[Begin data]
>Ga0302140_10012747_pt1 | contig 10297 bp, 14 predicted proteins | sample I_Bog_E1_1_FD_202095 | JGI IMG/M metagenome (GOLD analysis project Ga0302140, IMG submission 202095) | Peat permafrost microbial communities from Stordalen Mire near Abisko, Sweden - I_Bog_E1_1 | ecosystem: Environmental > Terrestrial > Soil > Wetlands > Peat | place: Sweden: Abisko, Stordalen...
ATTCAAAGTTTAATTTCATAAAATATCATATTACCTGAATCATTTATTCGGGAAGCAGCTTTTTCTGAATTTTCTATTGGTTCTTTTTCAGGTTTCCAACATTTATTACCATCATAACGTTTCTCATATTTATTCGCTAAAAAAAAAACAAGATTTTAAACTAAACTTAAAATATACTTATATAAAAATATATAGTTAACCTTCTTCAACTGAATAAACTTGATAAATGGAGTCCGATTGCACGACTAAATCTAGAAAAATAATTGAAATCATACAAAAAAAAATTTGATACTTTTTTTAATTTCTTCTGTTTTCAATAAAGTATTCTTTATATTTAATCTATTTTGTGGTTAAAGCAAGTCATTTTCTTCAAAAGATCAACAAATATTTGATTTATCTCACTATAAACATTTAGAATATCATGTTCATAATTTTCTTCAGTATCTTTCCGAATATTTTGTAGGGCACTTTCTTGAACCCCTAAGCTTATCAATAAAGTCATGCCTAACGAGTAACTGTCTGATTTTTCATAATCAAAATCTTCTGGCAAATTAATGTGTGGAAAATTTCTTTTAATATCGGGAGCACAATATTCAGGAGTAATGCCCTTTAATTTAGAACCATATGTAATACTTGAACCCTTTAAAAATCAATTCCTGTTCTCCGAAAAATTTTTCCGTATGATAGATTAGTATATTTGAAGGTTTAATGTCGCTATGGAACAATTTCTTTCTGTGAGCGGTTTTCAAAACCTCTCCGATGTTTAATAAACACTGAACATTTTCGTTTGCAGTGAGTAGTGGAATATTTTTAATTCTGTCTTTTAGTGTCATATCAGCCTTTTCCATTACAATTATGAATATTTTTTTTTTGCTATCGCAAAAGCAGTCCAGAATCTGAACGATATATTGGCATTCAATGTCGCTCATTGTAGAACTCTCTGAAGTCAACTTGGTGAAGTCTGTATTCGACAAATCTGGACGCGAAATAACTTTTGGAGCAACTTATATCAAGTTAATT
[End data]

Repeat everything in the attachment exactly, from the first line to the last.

>Ga0302140_10012747_pt1 | contig 10297 bp, 14 predicted proteins | sample I_Bog_E1_1_FD_202095 | JGI IMG/M metagenome (GOLD analysis project Ga0302140, IMG submission 202095) | Peat permafrost microbial communities from Stordalen Mire near Abisko, Sweden - I_Bog_E1_1 | ecosystem: Environmental > Terrestrial > Soil > Wetlands > Peat | place: Sweden: Abisko, Stordalen...
ATTCAAAGTTTAATTTCATAAAATATCATATTACCTGAATCATTTATTCGGGAAGCAGCTTTTTCTGAATTTTCTATTGGTTCTTTTTCAGGTTTCCAACATTTATTACCATCATAACGTTTCTCATATTTATTCGCTAAAAAAAAAACAAGATTTTAAACTAAACTTAAAATATACTTATATAAAAATATATAGTTAACCTTCTTCAACTGAATAAACTTGATAAATGGAGTCCGATTGCACGACTAAATCTAGAAAAATAATTGAAATCATACAAAAAAAAATTTGATACTTTTTTTAATTTCTTCTGTTTTCAATAAAGTATTCTTTATATTTAATCTATTTTGTGGTTAAAGCAAGTCATTTTCTTCAAAAGATCAACAAATATTTGATTTATCTCACTATAAACATTTAGAATATCATGTTCATAATTTTCTTCAGTATCTTTCCGAATATTTTGTAGGGCACTTTCTTGAACCCCTAAGCTTATCAATAAAGTCATGCCTAACGAGTAACTGTCTGATTTTTCATAATCAAAATCTTCTGGCAAATTAATGTGTGGAAAATTTCTTTTAATATCGGGAGCACAATATTCAGGAGTAATGCCCTTTAATTTAGAACCATATGTAATACTTGAACCCTTTAAAAATCAATTCCTGTTCTCCGAAAAATTTTTCCGTATGATAGATTAGTATATTTGAAGGTTTAATGTCGCTATGGAACAATTTCTTTCTGTGAGCGGTTTTCAAAACCTCTCCGATGTTTAATAAACACTGAACATTTTCGTTTGCAGTGAGTAGTGGAATATTTTTAATTCTGTCTTTTAGTGTCATATCAGCCTTTTCCATTACAATTATGAATATTTTTTTTTTGCTATCGCAAAAGCAGTCCAGAATCTGAACGATATATTGGCATTCAATGTCGCTCATTGTAGAACTCTCTGAAGTCAACTTGGTGAAGTCTGTATTCGACAAATCTGGACGCGAAATAACTTTTGGAGCAACTTATATCAAGTTAATT